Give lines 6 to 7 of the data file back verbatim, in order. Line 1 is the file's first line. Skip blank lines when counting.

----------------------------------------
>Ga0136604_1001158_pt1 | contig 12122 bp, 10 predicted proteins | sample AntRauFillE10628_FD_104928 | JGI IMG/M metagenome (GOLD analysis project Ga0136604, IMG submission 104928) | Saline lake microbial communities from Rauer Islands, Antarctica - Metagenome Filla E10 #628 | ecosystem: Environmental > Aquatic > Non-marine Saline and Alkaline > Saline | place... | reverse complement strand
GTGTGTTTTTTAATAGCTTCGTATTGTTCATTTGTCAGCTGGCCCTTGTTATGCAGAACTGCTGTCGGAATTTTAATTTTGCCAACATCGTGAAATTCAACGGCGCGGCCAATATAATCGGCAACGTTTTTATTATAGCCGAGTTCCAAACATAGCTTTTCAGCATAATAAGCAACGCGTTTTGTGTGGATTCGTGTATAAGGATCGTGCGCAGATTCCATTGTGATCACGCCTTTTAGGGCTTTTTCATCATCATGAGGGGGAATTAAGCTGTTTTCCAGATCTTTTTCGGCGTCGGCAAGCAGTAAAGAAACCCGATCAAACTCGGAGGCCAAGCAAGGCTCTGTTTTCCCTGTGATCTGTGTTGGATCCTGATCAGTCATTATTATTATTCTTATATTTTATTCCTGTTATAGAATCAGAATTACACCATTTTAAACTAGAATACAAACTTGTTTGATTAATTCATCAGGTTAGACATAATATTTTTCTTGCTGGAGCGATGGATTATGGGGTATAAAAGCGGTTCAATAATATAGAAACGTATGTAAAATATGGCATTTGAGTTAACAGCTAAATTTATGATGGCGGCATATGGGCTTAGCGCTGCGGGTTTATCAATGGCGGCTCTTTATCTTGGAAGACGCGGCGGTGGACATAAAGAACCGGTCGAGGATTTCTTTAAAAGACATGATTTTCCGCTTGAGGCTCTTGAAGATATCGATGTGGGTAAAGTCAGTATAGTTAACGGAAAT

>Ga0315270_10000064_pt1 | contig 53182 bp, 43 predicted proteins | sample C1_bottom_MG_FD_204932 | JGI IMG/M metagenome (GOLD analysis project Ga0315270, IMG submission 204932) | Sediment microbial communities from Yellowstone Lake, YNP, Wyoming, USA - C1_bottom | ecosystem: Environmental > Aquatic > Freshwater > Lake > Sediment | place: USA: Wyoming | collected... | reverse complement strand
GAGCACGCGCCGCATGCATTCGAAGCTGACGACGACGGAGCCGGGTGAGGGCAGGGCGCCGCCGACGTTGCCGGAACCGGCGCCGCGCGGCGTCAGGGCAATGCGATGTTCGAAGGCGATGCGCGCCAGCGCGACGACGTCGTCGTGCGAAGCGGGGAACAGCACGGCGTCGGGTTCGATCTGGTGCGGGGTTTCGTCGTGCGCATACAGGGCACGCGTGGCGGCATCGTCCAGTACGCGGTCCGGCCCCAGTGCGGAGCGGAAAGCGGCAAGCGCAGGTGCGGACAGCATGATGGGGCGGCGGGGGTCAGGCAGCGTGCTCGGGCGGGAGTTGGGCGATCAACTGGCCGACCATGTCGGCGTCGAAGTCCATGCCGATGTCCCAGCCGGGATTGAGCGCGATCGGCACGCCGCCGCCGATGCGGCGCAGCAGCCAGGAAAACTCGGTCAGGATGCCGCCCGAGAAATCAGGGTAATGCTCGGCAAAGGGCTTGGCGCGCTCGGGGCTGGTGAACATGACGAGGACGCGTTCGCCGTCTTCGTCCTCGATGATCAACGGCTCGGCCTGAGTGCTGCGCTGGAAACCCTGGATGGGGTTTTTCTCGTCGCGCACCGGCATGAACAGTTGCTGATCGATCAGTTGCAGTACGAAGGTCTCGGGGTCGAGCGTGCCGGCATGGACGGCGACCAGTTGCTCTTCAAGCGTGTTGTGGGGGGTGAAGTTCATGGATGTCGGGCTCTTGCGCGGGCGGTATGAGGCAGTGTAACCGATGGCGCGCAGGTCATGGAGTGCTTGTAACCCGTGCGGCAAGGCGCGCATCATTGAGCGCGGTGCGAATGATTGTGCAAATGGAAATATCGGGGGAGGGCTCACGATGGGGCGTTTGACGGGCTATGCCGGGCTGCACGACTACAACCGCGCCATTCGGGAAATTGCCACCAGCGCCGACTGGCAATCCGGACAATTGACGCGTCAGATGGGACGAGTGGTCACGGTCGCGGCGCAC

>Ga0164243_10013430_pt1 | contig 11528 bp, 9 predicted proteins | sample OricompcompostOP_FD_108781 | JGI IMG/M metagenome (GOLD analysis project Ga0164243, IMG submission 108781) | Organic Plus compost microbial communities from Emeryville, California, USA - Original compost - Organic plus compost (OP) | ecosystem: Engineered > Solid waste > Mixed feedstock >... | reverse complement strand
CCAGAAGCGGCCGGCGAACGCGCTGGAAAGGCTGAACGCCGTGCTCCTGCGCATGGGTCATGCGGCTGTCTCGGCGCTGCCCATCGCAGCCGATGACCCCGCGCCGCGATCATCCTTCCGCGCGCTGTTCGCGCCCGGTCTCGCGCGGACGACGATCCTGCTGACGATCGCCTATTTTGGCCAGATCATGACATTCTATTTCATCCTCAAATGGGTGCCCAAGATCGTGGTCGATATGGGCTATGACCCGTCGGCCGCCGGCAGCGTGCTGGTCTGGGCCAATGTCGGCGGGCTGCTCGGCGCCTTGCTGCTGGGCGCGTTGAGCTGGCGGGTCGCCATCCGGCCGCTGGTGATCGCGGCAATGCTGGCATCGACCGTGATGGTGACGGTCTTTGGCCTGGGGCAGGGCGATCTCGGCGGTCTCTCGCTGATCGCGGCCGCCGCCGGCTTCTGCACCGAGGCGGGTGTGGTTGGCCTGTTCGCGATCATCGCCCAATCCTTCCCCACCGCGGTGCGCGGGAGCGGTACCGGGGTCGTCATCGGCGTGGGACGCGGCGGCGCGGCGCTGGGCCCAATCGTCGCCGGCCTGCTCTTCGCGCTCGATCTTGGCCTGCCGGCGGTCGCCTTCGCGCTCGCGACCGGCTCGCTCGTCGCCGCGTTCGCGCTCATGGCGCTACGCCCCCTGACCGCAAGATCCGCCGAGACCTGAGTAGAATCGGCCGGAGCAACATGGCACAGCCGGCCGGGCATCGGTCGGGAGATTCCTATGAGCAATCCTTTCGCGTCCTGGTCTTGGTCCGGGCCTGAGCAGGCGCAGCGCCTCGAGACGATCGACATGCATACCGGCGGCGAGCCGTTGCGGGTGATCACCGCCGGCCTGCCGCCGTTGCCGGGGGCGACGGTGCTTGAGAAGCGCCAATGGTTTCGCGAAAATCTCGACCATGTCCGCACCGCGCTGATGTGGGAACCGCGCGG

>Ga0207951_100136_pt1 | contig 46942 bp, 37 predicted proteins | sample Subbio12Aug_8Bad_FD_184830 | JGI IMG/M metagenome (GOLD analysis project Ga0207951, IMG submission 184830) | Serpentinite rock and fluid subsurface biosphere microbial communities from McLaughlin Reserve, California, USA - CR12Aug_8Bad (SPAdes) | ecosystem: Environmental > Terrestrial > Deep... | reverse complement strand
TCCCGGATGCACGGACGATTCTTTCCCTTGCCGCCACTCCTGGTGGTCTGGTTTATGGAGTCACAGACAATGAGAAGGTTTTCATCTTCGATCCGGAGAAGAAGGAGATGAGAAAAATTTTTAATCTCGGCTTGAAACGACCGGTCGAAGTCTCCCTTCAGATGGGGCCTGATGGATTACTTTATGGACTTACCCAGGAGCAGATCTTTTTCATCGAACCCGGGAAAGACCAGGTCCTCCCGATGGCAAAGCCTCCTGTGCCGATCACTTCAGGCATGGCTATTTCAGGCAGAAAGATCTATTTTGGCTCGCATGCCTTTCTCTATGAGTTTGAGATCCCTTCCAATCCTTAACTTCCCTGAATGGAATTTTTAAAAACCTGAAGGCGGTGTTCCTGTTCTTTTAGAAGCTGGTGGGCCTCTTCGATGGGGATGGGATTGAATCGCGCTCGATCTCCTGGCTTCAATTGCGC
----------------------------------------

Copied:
CCAGAAGCGGCCGGCGAACGCGCTGGAAAGGCTGAACGCCGTGCTCCTGCGCATGGGTCATGCGGCTGTCTCGGCGCTGCCCATCGCAGCCGATGACCCCGCGCCGCGATCATCCTTCCGCGCGCTGTTCGCGCCCGGTCTCGCGCGGACGACGATCCTGCTGACGATCGCCTATTTTGGCCAGATCATGACATTCTATTTCATCCTCAAATGGGTGCCCAAGATCGTGGTCGATATGGGCTATGACCCGTCGGCCGCCGGCAGCGTGCTGGTCTGGGCCAATGTCGGCGGGCTGCTCGGCGCCTTGCTGCTGGGCGCGTTGAGCTGGCGGGTCGCCATCCGGCCGCTGGTGATCGCGGCAATGCTGGCATCGACCGTGATGGTGACGGTCTTTGGCCTGGGGCAGGGCGATCTCGGCGGTCTCTCGCTGATCGCGGCCGCCGCCGGCTTCTGCACCGAGGCGGGTGTGGTTGGCCTGTTCGCGATCATCGCCCAATCCTTCCCCACCGCGGTGCGCGGGAGCGGTACCGGGGTCGTCATCGGCGTGGGACGCGGCGGCGCGGCGCTGGGCCCAATCGTCGCCGGCCTGCTCTTCGCGCTCGATCTTGGCCTGCCGGCGGTCGCCTTCGCGCTCGCGACCGGCTCGCTCGTCGCCGCGTTCGCGCTCATGGCGCTACGCCCCCTGACCGCAAGATCCGCCGAGACCTGAGTAGAATCGGCCGGAGCAACATGGCACAGCCGGCCGGGCATCGGTCGGGAGATTCCTATGAGCAATCCTTTCGCGTCCTGGTCTTGGTCCGGGCCTGAGCAGGCGCAGCGCCTCGAGACGATCGACATGCATACCGGCGGCGAGCCGTTGCGGGTGATCACCGCCGGCCTGCCGCCGTTGCCGGGGGCGACGGTGCTTGAGAAGCGCCAATGGTTTCGCGAAAATCTCGACCATGTCCGCACCGCGCTGATGTGGGAACCGCGCGG

>Ga0207951_100136_pt1 | contig 46942 bp, 37 predicted proteins | sample Subbio12Aug_8Bad_FD_184830 | JGI IMG/M metagenome (GOLD analysis project Ga0207951, IMG submission 184830) | Serpentinite rock and fluid subsurface biosphere microbial communities from McLaughlin Reserve, California, USA - CR12Aug_8Bad (SPAdes) | ecosystem: Environmental > Terrestrial > Deep... | reverse complement strand